Cohen says he can get far more for selling a record in store than online. Davis thinks that he is lauded for a high price online but condemned for the same in his store. But they all agree with Klausman "I personally don't feel like eBay is reality. I refuse to take it that seriously...You can look at something like eBay and this record sold for $100 but I can put it up in the store for $100 and it will literally never sell."

Just like the small store that no one knows about where you can get great deals, the Internet has hipped me to stores in Lithuania, Argentina, and Japan. I'd like to think that my records will, as a collector friend likes to put it, "do some serious damage" if I ever sold them. But I see records get expensive, get cheap, seemingly without reason. But that's beside the point. Numerically, there is a difference between $50 and $150 but buying records is rarely about the money. I admit I feel sickness and hatred when I lose an auction or come five minutes too late to a store. On the other hand, stories about sealed private pressing records bought for 3 Canadian dollars are told as if I had knocked out Joe Frazier.

And maybe that is the answer. Collectors of records, like collectors of first edition books, or thimbles or bottle caps, are motivated by something not quantifiable by value. Cohen puts it well: "The reality of the situation is that if you bought it and you're happy with it that's what its worth to you." You may have nothing tangible at the end of a grueling day of work, but hours or days or years spent hunting down a record can be celebrated by holding it in your hands, admiring the cover art (something lost with the proliferation of CDs), and rubbing the grooves against your face. I know the last one is bad for the record but try it once. You'll love it.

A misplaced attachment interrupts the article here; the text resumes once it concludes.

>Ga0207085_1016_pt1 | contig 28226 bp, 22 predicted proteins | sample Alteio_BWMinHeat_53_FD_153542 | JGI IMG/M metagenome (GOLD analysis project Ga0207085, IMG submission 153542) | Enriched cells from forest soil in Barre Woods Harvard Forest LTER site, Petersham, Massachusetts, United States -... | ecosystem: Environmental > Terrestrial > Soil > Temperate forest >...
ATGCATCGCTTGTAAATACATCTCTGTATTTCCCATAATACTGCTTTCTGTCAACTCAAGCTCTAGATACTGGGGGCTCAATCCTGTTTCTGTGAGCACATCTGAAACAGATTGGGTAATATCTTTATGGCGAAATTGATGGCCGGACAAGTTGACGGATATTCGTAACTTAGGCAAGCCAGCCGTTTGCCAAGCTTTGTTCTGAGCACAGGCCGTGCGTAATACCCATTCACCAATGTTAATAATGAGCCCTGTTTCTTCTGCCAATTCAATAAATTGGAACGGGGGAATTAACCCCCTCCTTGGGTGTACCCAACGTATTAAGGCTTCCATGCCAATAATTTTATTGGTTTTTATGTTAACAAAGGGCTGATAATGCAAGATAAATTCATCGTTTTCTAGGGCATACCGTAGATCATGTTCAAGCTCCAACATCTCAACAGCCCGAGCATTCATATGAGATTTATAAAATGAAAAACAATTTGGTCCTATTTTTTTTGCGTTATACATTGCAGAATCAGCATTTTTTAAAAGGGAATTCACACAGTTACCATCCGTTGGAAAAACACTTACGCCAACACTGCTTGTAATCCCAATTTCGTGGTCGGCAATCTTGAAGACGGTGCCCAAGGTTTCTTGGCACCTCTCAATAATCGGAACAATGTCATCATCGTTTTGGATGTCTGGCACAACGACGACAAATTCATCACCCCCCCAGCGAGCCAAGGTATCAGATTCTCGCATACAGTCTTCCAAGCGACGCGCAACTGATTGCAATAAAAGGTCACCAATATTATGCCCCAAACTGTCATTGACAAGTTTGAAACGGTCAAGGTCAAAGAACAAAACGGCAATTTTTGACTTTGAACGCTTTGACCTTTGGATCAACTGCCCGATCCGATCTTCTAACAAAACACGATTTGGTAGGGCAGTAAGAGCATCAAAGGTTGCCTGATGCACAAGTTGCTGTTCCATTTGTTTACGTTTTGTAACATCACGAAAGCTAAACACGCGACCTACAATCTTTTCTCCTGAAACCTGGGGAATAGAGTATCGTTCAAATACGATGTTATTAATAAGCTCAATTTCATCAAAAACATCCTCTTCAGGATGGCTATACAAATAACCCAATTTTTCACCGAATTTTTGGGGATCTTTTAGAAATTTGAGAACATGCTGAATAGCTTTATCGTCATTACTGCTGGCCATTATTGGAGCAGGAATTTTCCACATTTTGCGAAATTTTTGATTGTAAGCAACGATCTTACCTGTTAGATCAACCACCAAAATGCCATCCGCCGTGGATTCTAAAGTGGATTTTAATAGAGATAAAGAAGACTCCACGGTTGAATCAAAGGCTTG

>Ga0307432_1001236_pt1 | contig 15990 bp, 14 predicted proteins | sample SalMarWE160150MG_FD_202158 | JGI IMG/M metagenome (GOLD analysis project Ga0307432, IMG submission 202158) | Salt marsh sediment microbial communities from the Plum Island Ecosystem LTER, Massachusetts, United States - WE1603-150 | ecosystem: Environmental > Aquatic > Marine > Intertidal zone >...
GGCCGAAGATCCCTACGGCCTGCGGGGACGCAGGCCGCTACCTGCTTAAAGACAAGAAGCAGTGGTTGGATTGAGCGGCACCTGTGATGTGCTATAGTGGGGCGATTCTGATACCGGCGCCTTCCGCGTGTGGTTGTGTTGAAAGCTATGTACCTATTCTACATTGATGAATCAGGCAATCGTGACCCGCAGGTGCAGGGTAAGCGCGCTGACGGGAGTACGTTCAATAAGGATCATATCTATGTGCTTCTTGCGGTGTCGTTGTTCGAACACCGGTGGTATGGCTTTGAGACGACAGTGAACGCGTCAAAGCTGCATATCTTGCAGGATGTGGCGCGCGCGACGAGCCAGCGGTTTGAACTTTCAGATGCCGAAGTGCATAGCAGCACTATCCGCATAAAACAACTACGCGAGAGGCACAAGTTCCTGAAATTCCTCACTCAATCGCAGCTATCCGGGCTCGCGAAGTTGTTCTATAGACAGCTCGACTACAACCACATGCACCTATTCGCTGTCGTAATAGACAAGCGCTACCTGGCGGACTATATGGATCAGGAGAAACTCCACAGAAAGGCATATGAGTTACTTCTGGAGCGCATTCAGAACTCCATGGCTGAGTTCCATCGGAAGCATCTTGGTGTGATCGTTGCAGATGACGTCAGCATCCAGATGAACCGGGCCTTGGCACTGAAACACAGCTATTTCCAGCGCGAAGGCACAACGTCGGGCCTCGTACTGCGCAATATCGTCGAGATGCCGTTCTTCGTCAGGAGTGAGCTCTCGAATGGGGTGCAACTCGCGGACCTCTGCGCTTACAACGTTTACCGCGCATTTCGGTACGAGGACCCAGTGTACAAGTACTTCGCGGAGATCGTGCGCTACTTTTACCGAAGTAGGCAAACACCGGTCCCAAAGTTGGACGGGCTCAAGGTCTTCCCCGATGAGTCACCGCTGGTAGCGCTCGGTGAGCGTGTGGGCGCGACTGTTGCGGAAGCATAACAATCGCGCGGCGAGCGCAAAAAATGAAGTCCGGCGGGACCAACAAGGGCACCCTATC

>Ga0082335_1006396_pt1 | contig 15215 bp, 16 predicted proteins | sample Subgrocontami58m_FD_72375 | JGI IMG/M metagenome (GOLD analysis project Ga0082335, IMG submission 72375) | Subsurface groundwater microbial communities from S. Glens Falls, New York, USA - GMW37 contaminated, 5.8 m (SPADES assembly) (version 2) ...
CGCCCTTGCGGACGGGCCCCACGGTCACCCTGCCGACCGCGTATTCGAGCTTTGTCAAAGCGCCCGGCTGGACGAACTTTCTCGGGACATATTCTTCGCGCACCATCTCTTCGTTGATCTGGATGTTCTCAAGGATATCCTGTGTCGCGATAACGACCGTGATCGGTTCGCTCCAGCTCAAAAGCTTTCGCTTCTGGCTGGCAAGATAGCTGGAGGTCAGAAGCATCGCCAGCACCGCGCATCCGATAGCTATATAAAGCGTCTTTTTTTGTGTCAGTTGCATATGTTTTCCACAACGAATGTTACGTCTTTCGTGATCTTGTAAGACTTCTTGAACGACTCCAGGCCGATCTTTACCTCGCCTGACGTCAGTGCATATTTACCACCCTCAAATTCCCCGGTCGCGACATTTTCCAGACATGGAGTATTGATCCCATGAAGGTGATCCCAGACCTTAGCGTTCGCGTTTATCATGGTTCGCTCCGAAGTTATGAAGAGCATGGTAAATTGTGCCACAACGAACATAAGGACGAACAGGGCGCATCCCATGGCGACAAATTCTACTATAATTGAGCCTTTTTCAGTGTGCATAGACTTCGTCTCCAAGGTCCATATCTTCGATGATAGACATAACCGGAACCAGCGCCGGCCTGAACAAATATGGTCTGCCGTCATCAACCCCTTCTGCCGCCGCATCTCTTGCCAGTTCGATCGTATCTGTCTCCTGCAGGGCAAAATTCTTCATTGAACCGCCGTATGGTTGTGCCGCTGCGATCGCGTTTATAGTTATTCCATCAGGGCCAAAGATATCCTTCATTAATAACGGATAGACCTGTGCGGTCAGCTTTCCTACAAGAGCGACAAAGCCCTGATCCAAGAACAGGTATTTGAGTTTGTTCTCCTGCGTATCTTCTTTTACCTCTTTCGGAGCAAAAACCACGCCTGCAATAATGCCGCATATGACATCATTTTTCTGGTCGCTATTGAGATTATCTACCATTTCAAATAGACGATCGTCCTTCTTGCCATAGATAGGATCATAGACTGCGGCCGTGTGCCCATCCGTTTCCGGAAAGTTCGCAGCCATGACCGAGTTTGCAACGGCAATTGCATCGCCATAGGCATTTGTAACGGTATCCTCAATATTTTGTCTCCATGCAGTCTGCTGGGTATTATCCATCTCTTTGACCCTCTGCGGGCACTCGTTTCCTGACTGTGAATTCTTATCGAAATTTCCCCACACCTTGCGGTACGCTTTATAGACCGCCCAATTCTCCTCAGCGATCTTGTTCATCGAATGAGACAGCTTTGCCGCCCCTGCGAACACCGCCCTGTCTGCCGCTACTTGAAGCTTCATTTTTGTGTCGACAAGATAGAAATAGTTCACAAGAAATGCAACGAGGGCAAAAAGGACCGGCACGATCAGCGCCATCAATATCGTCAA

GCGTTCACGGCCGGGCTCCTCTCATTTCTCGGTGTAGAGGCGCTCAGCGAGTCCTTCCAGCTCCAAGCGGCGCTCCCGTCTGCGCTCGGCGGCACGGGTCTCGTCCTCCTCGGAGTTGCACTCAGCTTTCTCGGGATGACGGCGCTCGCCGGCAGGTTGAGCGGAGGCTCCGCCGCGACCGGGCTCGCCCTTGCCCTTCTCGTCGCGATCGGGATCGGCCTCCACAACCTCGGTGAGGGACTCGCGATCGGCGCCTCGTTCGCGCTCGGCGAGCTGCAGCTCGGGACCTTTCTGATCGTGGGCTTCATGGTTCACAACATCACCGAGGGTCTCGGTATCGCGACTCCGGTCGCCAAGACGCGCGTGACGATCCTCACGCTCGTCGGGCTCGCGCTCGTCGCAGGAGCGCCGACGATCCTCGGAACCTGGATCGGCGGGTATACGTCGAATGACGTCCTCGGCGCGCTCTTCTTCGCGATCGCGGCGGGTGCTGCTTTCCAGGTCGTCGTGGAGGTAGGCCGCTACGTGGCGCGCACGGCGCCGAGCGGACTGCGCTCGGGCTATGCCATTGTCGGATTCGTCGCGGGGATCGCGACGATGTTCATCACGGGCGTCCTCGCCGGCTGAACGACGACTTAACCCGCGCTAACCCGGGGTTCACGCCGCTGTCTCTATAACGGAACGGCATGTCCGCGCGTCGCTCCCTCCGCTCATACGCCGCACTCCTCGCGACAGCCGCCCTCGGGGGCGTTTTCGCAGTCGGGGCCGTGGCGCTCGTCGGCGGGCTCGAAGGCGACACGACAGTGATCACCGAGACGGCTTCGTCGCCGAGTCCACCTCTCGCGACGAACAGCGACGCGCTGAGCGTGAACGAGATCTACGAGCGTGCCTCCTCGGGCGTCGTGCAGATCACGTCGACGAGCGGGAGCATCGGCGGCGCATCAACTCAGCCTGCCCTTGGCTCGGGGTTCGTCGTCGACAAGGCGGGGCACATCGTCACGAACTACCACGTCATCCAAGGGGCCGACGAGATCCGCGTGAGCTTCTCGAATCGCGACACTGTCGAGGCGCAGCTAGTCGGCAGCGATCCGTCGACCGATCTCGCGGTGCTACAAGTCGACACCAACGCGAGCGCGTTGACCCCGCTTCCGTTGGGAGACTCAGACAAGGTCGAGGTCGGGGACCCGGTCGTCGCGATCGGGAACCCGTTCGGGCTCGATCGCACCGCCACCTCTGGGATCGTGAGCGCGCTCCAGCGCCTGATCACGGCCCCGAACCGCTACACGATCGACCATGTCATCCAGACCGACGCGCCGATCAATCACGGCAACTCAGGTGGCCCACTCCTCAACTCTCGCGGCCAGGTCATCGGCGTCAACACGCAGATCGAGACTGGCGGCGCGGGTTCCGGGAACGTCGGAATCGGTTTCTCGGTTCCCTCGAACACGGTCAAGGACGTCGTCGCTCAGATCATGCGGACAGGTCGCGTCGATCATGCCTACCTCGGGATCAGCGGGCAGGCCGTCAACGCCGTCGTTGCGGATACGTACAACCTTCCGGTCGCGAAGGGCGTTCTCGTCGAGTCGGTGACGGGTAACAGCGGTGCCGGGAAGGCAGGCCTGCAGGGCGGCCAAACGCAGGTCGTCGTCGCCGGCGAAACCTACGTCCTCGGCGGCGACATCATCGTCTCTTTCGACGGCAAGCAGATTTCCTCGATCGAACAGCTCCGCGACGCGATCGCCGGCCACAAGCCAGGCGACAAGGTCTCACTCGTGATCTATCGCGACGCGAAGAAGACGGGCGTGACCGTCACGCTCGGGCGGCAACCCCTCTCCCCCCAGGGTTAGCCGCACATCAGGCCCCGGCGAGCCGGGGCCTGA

Stores mentioned in this article:

Academy Records
77 East 10th Street
(between Third and Fourth Avenue), NY, NY 10003
(212-780-9166) www.academylps.com

Jazz Record Center
236 W. 26th Street, #804
(between Seventh and Eight Avenue), NY, NY 10001
(212-675-4480) www.jazzrecordcenter.com

Other Music
15 E. 4th Street
(between Broadway and Lafayette), NY, NY 10003
(212-477-8150) www.othermusic.com